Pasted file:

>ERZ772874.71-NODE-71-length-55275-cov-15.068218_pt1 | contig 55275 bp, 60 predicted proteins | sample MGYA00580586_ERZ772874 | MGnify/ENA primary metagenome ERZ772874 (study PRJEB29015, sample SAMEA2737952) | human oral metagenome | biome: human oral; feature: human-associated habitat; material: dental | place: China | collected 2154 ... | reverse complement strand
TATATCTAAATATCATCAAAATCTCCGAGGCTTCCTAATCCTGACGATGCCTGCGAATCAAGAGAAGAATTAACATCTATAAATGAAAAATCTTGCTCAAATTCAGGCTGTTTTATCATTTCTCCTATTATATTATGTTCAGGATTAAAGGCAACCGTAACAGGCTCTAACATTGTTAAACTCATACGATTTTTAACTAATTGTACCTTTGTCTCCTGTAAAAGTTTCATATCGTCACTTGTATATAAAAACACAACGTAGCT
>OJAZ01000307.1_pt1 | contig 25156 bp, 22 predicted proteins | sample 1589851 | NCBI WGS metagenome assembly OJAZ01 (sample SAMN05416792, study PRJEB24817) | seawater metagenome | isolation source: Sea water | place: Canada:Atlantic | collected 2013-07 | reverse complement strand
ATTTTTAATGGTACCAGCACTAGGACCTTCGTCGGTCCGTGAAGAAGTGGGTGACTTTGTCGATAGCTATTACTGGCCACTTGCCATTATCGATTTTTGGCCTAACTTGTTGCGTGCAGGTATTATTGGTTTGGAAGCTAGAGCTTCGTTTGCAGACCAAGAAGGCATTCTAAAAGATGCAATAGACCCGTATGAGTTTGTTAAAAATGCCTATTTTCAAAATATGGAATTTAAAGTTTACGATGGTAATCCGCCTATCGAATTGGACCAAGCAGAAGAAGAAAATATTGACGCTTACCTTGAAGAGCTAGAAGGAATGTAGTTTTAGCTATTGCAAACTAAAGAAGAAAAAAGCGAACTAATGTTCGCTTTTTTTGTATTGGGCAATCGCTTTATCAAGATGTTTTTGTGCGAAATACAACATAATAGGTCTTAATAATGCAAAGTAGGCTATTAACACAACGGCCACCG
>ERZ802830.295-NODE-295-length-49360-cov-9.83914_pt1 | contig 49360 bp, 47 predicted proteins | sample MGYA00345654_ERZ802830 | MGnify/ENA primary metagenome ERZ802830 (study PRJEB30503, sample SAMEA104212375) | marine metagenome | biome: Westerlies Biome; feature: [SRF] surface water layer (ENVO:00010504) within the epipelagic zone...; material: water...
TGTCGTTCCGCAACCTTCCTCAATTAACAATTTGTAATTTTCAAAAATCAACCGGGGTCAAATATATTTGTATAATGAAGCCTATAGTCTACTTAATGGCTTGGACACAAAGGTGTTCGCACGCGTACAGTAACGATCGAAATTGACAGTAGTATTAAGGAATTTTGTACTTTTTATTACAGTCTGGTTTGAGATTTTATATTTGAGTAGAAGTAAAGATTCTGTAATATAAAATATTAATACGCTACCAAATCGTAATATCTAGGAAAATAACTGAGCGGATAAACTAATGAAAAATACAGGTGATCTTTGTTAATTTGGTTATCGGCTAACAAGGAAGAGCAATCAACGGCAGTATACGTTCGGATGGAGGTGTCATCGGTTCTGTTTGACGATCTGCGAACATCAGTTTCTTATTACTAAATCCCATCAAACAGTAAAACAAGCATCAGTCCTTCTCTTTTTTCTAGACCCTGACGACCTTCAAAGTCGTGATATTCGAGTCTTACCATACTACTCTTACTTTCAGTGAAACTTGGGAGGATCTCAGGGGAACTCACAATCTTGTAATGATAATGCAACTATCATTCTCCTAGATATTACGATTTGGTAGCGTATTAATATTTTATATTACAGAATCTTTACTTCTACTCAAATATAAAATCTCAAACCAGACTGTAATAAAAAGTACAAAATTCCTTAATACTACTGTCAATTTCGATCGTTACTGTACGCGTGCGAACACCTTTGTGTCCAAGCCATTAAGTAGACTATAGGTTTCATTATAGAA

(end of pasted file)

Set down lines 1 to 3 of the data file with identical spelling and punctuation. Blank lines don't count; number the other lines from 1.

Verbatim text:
>ERZ772874.71-NODE-71-length-55275-cov-15.068218_pt1 | contig 55275 bp, 60 predicted proteins | sample MGYA00580586_ERZ772874 | MGnify/ENA primary metagenome ERZ772874 (study PRJEB29015, sample SAMEA2737952) | human oral metagenome | biome: human oral; feature: human-associated habitat; material: dental | place: China | collected 2154 ... | reverse complement strand
TATATCTAAATATCATCAAAATCTCCGAGGCTTCCTAATCCTGACGATGCCTGCGAATCAAGAGAAGAATTAACATCTATAAATGAAAAATCTTGCTCAAATTCAGGCTGTTTTATCATTTCTCCTATTATATTATGTTCAGGATTAAAGGCAACCGTAACAGGCTCTAACATTGTTAAACTCATACGATTTTTAACTAATTGTACCTTTGTCTCCTGTAAAAGTTTCATATCGTCACTTGTATATAAAAACACAACGTAGCT
>OJAZ01000307.1_pt1 | contig 25156 bp, 22 predicted proteins | sample 1589851 | NCBI WGS metagenome assembly OJAZ01 (sample SAMN05416792, study PRJEB24817) | seawater metagenome | isolation source: Sea water | place: Canada:Atlantic | collected 2013-07 | reverse complement strand